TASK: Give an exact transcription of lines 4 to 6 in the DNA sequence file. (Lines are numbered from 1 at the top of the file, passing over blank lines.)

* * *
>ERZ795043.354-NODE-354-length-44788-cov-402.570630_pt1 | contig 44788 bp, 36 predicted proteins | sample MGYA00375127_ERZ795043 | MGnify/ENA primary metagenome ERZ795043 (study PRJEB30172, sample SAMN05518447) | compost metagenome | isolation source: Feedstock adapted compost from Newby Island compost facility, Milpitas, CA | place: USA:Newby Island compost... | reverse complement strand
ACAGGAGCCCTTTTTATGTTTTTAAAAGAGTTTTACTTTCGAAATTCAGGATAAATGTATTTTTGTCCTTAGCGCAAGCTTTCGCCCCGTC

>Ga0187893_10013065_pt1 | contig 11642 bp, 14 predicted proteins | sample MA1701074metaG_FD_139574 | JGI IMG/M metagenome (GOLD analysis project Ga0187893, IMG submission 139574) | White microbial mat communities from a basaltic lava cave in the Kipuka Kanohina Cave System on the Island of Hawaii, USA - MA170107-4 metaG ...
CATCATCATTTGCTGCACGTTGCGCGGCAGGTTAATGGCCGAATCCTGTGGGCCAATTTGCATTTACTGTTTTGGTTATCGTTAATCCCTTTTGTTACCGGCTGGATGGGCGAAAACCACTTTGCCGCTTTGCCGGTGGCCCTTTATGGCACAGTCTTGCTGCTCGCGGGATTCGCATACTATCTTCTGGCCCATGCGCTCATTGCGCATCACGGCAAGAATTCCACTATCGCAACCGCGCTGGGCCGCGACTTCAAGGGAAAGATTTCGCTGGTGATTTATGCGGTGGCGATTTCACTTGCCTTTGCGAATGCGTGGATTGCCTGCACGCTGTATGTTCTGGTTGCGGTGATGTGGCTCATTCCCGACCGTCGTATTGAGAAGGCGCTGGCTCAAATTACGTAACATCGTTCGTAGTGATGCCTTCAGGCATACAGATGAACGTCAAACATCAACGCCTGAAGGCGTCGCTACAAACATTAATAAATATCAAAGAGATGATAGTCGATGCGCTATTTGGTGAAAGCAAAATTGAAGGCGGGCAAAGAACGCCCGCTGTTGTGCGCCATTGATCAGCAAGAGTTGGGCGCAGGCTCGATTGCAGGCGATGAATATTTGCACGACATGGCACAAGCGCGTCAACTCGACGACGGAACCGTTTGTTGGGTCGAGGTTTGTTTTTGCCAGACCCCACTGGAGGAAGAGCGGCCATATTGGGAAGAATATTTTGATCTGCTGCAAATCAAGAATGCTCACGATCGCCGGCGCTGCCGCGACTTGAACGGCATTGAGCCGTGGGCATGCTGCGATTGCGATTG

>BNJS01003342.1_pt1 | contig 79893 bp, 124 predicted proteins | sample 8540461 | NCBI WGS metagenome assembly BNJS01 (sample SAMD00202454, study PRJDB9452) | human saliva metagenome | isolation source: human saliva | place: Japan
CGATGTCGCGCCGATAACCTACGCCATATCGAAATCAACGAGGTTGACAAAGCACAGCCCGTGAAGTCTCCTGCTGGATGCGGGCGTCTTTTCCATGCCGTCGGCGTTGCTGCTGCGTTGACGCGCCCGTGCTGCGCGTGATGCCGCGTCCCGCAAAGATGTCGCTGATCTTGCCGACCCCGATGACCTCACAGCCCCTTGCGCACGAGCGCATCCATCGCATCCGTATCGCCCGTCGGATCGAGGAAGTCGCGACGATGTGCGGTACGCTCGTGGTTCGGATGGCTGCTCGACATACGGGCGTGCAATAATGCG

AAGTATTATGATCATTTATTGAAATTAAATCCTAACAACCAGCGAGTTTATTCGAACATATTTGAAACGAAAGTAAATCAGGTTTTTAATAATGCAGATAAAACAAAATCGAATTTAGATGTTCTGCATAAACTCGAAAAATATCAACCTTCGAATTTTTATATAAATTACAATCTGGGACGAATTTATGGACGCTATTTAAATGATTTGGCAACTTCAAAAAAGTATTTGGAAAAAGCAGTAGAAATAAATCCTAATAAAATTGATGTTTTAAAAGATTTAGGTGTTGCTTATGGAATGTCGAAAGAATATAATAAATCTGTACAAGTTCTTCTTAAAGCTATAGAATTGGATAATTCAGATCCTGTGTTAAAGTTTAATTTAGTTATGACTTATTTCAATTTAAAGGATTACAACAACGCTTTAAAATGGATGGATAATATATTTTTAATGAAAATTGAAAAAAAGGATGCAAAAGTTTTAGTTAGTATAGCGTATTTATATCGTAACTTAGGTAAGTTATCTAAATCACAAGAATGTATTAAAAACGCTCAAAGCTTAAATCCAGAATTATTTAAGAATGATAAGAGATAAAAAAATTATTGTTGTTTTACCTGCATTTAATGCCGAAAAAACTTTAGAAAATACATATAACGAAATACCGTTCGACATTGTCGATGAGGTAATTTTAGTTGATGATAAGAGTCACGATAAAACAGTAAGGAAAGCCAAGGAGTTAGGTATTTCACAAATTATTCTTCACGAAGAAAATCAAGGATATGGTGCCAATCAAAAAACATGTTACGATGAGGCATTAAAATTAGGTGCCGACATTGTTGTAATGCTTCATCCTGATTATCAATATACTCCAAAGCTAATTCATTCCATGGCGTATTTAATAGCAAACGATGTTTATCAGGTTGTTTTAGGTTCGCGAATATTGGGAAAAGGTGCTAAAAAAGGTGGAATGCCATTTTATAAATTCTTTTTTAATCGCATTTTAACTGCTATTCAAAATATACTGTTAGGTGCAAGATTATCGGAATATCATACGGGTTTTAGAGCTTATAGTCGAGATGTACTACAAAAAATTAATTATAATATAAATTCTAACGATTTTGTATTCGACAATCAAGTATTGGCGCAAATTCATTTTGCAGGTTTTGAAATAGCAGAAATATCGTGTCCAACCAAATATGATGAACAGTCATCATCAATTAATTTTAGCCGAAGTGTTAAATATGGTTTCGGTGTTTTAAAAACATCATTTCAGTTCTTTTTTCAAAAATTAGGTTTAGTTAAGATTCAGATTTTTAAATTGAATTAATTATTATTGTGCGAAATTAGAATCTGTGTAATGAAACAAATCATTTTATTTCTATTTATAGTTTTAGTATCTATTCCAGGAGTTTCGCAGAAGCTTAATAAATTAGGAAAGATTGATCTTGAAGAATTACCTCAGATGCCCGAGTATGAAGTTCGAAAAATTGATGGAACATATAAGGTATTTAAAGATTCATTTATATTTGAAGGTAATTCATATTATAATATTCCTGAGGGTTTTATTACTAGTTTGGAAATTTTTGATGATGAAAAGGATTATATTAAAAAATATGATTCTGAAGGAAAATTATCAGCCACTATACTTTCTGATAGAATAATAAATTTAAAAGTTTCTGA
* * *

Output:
CATCATCATTTGCTGCACGTTGCGCGGCAGGTTAATGGCCGAATCCTGTGGGCCAATTTGCATTTACTGTTTTGGTTATCGTTAATCCCTTTTGTTACCGGCTGGATGGGCGAAAACCACTTTGCCGCTTTGCCGGTGGCCCTTTATGGCACAGTCTTGCTGCTCGCGGGATTCGCATACTATCTTCTGGCCCATGCGCTCATTGCGCATCACGGCAAGAATTCCACTATCGCAACCGCGCTGGGCCGCGACTTCAAGGGAAAGATTTCGCTGGTGATTTATGCGGTGGCGATTTCACTTGCCTTTGCGAATGCGTGGATTGCCTGCACGCTGTATGTTCTGGTTGCGGTGATGTGGCTCATTCCCGACCGTCGTATTGAGAAGGCGCTGGCTCAAATTACGTAACATCGTTCGTAGTGATGCCTTCAGGCATACAGATGAACGTCAAACATCAACGCCTGAAGGCGTCGCTACAAACATTAATAAATATCAAAGAGATGATAGTCGATGCGCTATTTGGTGAAAGCAAAATTGAAGGCGGGCAAAGAACGCCCGCTGTTGTGCGCCATTGATCAGCAAGAGTTGGGCGCAGGCTCGATTGCAGGCGATGAATATTTGCACGACATGGCACAAGCGCGTCAACTCGACGACGGAACCGTTTGTTGGGTCGAGGTTTGTTTTTGCCAGACCCCACTGGAGGAAGAGCGGCCATATTGGGAAGAATATTTTGATCTGCTGCAAATCAAGAATGCTCACGATCGCCGGCGCTGCCGCGACTTGAACGGCATTGAGCCGTGGGCATGCTGCGATTGCGATTG

>BNJS01003342.1_pt1 | contig 79893 bp, 124 predicted proteins | sample 8540461 | NCBI WGS metagenome assembly BNJS01 (sample SAMD00202454, study PRJDB9452) | human saliva metagenome | isolation source: human saliva | place: Japan
CGATGTCGCGCCGATAACCTACGCCATATCGAAATCAACGAGGTTGACAAAGCACAGCCCGTGAAGTCTCCTGCTGGATGCGGGCGTCTTTTCCATGCCGTCGGCGTTGCTGCTGCGTTGACGCGCCCGTGCTGCGCGTGATGCCGCGTCCCGCAAAGATGTCGCTGATCTTGCCGACCCCGATGACCTCACAGCCCCTTGCGCACGAGCGCATCCATCGCATCCGTATCGCCCGTCGGATCGAGGAAGTCGCGACGATGTGCGGTACGCTCGTGGTTCGGATGGCTGCTCGACATACGGGCGTGCAATAATGCG